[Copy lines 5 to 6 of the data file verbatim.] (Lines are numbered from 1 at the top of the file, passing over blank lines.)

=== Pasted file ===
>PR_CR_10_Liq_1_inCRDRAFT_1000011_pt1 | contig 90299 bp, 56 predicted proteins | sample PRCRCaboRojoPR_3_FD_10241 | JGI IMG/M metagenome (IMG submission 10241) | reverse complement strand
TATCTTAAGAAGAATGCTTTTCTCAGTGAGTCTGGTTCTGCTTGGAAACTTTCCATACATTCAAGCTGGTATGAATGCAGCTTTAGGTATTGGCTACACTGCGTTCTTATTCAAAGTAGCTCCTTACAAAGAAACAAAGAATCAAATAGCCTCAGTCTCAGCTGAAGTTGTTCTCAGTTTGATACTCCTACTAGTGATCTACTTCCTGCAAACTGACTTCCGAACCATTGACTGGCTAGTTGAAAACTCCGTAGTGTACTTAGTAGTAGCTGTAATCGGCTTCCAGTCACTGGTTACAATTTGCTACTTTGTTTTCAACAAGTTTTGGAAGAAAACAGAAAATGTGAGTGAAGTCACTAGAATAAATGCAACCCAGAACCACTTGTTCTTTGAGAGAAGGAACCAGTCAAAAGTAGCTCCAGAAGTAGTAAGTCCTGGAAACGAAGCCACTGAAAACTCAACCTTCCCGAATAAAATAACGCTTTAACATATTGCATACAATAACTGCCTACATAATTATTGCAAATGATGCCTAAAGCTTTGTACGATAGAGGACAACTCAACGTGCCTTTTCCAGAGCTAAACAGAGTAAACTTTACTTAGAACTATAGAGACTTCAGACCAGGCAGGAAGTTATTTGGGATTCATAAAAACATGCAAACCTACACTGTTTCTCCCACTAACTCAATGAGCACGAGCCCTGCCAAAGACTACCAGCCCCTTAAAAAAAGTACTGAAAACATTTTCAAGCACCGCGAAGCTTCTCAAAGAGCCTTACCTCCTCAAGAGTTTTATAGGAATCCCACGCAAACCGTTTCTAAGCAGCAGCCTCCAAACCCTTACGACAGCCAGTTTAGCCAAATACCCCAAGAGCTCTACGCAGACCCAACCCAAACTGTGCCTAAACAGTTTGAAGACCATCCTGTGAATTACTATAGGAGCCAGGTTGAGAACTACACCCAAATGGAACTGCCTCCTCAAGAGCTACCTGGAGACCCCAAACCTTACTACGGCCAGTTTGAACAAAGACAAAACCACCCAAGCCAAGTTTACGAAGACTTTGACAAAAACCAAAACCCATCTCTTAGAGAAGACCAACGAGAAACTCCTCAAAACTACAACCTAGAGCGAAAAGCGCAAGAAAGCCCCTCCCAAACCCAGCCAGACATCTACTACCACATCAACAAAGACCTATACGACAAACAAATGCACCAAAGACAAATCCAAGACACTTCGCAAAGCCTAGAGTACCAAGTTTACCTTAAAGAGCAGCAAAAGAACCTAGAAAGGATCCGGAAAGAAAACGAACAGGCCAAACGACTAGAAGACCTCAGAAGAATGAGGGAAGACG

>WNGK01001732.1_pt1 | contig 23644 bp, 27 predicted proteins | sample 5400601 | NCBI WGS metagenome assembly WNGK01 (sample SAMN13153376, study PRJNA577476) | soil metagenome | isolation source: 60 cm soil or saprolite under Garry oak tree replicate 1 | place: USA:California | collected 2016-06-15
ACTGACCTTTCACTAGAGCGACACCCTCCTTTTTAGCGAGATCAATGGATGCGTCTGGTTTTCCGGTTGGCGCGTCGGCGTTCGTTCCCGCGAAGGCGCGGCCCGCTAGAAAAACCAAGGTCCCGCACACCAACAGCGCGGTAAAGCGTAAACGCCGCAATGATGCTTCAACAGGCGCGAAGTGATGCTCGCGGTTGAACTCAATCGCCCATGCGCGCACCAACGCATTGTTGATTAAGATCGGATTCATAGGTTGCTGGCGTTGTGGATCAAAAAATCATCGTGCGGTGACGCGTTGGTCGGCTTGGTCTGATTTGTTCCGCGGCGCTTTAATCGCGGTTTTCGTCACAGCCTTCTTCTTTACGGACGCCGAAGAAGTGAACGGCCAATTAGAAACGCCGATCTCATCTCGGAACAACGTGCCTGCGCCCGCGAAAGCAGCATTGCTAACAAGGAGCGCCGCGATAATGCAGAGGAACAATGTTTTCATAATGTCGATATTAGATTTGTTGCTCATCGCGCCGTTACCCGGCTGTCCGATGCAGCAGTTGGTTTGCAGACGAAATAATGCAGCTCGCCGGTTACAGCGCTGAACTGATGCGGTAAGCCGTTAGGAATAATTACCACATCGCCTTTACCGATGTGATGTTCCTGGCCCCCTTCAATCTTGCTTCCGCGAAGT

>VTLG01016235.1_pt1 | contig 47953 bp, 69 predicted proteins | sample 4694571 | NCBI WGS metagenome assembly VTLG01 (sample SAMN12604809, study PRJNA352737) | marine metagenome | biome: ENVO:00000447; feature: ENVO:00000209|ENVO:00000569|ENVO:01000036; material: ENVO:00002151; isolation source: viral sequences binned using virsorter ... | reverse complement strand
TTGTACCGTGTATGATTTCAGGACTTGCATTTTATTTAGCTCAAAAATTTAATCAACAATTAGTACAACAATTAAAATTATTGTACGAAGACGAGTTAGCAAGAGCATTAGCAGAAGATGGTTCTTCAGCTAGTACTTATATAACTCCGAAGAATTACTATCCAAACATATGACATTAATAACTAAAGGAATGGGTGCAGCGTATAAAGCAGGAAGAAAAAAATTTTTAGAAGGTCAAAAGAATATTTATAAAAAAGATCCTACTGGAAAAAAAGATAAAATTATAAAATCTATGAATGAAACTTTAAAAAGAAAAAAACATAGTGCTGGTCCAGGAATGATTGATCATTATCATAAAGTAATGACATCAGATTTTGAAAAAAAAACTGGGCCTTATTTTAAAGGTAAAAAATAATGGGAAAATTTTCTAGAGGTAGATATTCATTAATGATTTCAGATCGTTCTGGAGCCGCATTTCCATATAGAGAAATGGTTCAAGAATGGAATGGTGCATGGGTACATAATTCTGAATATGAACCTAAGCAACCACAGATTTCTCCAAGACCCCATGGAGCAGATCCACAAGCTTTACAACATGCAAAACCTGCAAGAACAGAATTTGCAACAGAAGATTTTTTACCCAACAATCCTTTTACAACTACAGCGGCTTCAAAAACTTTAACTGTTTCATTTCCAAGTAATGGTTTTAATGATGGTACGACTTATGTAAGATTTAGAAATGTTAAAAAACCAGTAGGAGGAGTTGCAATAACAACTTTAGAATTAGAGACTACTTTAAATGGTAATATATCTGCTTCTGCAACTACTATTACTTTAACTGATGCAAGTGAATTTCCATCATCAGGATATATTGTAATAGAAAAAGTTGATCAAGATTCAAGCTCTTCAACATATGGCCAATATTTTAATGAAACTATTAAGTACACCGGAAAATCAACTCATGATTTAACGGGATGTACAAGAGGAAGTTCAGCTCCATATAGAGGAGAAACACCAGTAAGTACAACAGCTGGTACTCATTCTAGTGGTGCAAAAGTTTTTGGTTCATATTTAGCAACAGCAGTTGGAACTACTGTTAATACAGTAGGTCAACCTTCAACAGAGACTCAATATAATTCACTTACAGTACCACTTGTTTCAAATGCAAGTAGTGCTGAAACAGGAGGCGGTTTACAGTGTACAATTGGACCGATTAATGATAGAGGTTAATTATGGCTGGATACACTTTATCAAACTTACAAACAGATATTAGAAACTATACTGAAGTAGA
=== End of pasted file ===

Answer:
>VTLG01016235.1_pt1 | contig 47953 bp, 69 predicted proteins | sample 4694571 | NCBI WGS metagenome assembly VTLG01 (sample SAMN12604809, study PRJNA352737) | marine metagenome | biome: ENVO:00000447; feature: ENVO:00000209|ENVO:00000569|ENVO:01000036; material: ENVO:00002151; isolation source: viral sequences binned using virsorter ... | reverse complement strand
TTGTACCGTGTATGATTTCAGGACTTGCATTTTATTTAGCTCAAAAATTTAATCAACAATTAGTACAACAATTAAAATTATTGTACGAAGACGAGTTAGCAAGAGCATTAGCAGAAGATGGTTCTTCAGCTAGTACTTATATAACTCCGAAGAATTACTATCCAAACATATGACATTAATAACTAAAGGAATGGGTGCAGCGTATAAAGCAGGAAGAAAAAAATTTTTAGAAGGTCAAAAGAATATTTATAAAAAAGATCCTACTGGAAAAAAAGATAAAATTATAAAATCTATGAATGAAACTTTAAAAAGAAAAAAACATAGTGCTGGTCCAGGAATGATTGATCATTATCATAAAGTAATGACATCAGATTTTGAAAAAAAAACTGGGCCTTATTTTAAAGGTAAAAAATAATGGGAAAATTTTCTAGAGGTAGATATTCATTAATGATTTCAGATCGTTCTGGAGCCGCATTTCCATATAGAGAAATGGTTCAAGAATGGAATGGTGCATGGGTACATAATTCTGAATATGAACCTAAGCAACCACAGATTTCTCCAAGACCCCATGGAGCAGATCCACAAGCTTTACAACATGCAAAACCTGCAAGAACAGAATTTGCAACAGAAGATTTTTTACCCAACAATCCTTTTACAACTACAGCGGCTTCAAAAACTTTAACTGTTTCATTTCCAAGTAATGGTTTTAATGATGGTACGACTTATGTAAGATTTAGAAATGTTAAAAAACCAGTAGGAGGAGTTGCAATAACAACTTTAGAATTAGAGACTACTTTAAATGGTAATATATCTGCTTCTGCAACTACTATTACTTTAACTGATGCAAGTGAATTTCCATCATCAGGATATATTGTAATAGAAAAAGTTGATCAAGATTCAAGCTCTTCAACATATGGCCAATATTTTAATGAAACTATTAAGTACACCGGAAAATCAACTCATGATTTAACGGGATGTACAAGAGGAAGTTCAGCTCCATATAGAGGAGAAACACCAGTAAGTACAACAGCTGGTACTCATTCTAGTGGTGCAAAAGTTTTTGGTTCATATTTAGCAACAGCAGTTGGAACTACTGTTAATACAGTAGGTCAACCTTCAACAGAGACTCAATATAATTCACTTACAGTACCACTTGTTTCAAATGCAAGTAGTGCTGAAACAGGAGGCGGTTTACAGTGTACAATTGGACCGATTAATGATAGAGGTTAATTATGGCTGGATACACTTTATCAAACTTACAAACAGATATTAGAAACTATACTGAAGTAGA